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Passing on the Farm

Loyalty to the land is deeply entrenched in the souls of most farm families.  To keep keep the farm operating, there is no better time than now to talk about transfer.

By Maureen Duffy
Transferring the farm is a tough topic for many parents and children to discuss.  However to keep the farm operating, there is no better time than now.
Property ownership, business control and death are topics many people would rather avoid all together.  Not talking about it only causes strain between family members, resulting in disagreements and farms being sold.  If you don’t want these results, sit down and take the time to seriously look at the issues needed to address succession and estate planning.
“Sometimes it’s difficult but you need to start talking,” said Mike Sciabarrasi, Extension Professor of Agricultural Business Management at the University of New Hampshire.  While conducting a workshop titled “Transferring the Farm,” Sciabarrasi noted that there are many factors contributing to family discussions such as debt, health care, money for retirement, taxes and fair treatment of all children.  It is all important and farm families need to strategically think and talk about it.
For the Fabrizio family, the progress of the farm snowballed.  After purchasing the farm in 1967, the Fabrizios began planting apple trees to create Windy Ridge Orchard.  The five Fabrizio kids were always involved in the farm and still are today.  However, it is Sheila who has decided to stay on the farm with the incredible mountain view in the distance.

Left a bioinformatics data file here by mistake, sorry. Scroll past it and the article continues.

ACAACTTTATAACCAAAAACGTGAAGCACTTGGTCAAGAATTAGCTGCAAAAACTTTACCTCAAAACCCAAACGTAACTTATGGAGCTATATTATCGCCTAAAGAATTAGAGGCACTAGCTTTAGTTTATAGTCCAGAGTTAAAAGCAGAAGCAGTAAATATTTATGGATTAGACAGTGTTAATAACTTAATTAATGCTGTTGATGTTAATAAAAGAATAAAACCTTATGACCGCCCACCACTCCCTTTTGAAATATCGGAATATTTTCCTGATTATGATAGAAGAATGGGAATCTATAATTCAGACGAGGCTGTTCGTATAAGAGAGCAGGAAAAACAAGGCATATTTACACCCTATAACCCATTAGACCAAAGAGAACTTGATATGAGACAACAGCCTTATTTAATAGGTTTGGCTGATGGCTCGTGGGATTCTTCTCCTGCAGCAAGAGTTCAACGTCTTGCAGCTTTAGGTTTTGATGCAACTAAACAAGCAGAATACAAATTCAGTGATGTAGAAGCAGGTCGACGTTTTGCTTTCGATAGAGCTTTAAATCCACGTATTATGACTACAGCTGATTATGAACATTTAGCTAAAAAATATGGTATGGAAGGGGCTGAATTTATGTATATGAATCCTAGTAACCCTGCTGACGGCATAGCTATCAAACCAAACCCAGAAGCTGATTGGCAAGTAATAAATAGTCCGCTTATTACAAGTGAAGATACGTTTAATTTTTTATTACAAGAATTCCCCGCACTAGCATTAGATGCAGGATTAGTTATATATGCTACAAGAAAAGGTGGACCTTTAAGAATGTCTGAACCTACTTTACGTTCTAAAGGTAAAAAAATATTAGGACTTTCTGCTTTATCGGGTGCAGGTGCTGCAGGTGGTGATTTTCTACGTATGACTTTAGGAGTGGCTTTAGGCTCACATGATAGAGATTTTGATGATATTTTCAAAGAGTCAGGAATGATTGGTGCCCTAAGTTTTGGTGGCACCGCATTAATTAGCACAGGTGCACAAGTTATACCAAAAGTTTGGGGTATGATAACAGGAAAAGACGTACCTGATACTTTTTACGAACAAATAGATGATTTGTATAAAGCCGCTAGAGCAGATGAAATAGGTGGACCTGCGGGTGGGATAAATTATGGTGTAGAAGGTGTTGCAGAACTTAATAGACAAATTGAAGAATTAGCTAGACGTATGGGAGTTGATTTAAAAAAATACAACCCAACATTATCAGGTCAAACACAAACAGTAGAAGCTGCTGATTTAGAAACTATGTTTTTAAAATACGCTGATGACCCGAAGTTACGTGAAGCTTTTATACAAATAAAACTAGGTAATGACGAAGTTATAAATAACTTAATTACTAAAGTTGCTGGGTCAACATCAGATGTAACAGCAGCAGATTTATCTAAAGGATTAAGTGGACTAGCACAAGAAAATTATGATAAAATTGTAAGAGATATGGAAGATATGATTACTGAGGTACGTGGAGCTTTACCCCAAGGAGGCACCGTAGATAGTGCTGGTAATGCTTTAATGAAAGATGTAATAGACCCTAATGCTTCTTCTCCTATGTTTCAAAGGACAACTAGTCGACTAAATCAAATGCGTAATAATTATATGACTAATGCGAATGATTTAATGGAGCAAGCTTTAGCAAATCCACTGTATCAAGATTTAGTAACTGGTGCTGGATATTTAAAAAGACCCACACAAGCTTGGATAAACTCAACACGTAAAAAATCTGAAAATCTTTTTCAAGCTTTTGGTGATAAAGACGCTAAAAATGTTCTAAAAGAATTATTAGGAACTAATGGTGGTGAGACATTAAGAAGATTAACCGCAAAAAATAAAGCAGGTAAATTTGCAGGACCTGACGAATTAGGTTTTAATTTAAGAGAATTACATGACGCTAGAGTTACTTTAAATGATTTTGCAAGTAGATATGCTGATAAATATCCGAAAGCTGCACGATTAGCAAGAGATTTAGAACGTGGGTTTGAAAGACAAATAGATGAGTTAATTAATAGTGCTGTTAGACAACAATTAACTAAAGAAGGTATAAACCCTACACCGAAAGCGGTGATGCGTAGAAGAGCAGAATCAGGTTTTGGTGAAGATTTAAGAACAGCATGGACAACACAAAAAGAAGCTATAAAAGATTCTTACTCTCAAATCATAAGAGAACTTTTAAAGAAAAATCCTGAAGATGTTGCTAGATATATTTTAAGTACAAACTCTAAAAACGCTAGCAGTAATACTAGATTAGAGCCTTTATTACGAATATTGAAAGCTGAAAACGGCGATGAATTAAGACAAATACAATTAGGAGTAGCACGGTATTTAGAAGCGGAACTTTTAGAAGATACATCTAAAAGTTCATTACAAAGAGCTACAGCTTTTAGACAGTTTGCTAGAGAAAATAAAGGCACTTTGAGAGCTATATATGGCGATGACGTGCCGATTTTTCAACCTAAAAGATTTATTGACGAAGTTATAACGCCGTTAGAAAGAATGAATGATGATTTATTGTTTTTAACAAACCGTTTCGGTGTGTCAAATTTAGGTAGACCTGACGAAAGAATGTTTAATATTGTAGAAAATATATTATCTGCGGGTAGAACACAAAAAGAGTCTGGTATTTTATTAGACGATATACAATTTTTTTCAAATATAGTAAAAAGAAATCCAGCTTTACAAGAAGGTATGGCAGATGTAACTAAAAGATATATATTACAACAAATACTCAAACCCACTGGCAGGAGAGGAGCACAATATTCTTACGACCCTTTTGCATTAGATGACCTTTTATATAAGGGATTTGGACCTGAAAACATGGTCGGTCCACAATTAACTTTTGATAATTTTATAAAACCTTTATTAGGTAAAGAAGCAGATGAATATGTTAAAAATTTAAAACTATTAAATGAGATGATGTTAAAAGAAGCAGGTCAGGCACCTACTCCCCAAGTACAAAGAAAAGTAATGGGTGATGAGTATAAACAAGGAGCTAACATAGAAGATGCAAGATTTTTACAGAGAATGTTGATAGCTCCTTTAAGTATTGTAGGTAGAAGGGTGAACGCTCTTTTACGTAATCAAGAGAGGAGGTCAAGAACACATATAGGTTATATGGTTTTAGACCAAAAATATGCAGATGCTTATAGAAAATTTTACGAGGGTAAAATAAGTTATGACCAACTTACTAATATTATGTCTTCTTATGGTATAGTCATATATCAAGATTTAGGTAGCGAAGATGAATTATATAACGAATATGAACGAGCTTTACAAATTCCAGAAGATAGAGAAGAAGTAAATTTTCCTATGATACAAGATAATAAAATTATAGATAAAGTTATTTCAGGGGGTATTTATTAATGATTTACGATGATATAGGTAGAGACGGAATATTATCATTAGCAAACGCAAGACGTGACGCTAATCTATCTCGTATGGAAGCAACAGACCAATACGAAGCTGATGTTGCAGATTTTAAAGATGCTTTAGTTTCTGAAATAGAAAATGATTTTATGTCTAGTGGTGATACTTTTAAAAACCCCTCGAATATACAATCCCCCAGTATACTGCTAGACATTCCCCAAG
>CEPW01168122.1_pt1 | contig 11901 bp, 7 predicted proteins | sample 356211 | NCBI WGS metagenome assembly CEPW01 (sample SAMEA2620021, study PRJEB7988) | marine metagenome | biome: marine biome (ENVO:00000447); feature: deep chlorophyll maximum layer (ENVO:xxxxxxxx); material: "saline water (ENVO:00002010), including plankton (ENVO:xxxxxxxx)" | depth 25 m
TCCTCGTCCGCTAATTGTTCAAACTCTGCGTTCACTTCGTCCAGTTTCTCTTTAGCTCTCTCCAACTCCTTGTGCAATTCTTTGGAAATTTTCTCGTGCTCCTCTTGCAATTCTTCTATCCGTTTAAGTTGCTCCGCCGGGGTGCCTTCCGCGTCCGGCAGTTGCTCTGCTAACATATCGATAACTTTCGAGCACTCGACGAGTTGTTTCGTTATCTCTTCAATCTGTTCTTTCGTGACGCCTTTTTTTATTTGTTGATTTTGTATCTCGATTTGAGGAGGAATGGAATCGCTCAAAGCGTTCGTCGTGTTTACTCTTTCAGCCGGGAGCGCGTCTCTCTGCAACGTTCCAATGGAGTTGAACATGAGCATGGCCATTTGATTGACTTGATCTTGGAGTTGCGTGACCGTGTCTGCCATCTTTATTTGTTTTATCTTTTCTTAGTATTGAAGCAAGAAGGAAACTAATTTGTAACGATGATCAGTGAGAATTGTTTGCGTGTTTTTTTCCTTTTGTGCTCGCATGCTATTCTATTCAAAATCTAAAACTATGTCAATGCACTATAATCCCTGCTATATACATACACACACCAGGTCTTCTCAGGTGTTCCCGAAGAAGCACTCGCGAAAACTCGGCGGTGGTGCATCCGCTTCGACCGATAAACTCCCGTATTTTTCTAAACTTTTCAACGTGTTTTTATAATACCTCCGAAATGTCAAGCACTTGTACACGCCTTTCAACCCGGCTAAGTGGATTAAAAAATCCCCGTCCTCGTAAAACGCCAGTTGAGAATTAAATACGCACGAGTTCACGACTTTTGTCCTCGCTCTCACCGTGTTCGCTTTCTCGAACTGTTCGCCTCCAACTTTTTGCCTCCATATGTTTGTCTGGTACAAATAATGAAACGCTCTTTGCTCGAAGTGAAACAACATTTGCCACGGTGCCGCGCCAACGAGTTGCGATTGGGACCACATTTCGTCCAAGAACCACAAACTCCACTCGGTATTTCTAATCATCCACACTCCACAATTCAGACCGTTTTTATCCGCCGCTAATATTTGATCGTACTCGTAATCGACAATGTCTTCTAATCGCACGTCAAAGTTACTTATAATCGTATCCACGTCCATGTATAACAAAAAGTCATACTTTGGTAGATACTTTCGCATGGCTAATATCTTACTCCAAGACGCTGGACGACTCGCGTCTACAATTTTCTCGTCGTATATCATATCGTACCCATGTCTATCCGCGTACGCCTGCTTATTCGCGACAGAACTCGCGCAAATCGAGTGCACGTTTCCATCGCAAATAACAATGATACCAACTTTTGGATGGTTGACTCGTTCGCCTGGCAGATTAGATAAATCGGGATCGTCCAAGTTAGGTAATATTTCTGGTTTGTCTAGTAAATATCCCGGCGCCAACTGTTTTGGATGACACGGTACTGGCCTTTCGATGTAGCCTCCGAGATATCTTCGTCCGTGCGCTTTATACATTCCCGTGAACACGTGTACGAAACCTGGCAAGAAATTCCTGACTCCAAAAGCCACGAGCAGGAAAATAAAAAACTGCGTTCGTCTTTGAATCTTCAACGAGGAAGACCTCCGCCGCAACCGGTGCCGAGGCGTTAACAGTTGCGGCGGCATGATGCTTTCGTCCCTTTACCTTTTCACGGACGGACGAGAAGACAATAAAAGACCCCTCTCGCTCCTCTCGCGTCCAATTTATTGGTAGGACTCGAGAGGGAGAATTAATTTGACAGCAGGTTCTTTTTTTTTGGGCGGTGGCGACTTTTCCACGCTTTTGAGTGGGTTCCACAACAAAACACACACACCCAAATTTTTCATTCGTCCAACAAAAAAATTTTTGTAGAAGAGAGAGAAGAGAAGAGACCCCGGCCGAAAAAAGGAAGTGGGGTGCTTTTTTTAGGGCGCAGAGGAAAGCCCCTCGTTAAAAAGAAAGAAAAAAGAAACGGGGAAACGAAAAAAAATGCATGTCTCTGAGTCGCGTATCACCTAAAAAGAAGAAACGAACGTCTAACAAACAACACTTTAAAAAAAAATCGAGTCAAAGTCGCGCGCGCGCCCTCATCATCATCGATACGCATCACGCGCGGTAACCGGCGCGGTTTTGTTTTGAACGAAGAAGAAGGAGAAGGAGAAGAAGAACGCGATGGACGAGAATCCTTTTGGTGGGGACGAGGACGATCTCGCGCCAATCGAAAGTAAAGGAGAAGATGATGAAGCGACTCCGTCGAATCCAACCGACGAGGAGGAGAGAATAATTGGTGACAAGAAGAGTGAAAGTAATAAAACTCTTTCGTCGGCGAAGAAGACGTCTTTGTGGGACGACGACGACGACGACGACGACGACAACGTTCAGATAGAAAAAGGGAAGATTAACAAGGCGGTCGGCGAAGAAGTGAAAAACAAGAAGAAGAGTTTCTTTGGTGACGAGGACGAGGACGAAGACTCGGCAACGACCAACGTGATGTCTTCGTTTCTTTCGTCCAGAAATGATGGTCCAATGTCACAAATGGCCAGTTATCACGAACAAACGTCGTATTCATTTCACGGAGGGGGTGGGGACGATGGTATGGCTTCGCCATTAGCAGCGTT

When Sheila returned to the farm ten years ago, she along with the support of her parents, worked on finding a way to create an enterprise within the apple operation.  She conducted a trial to see if she could make a living from the land.  Sheila first tested the market with a donut wagon before investing in a café and found it to be profitable.

Sheila Fabrizio holds son Max, and proudly stands with her parents, Dick and Ann. Photo by Maureen Duffy.


“We knew we had to diversify from the wholesale apple market for the farm to continue,” noted Dick.  “When Sheila decided to farm we added nature trails, farm animals and a playground.  At the time, we didn’t want to invest too much until we knew that Sheila was definitely going to stay.  After ten years the test has held true.”
The visitor season needed to be extended for Sheila’s livelihood.  She has successfully accomplished this by planting a pick-your-own blueberry patch and building the Cider House Café where visitors can enjoy a snack or meal.  “We open the end of June and close at Christmas,” said Sheila.  “We have made it a family destination location with a good feel — a place where families can come and enjoy the day.”
Windy Ridge continues to expand.  The first expansion was the Christmas tree plantation in 1989.  People can enjoy the holiday season with a wagon ride, cut their own tree and purchase presents at the gift shop.  “New projects and products keep things interesting,” said Dick.  “And customers come looking to see what is new and different.”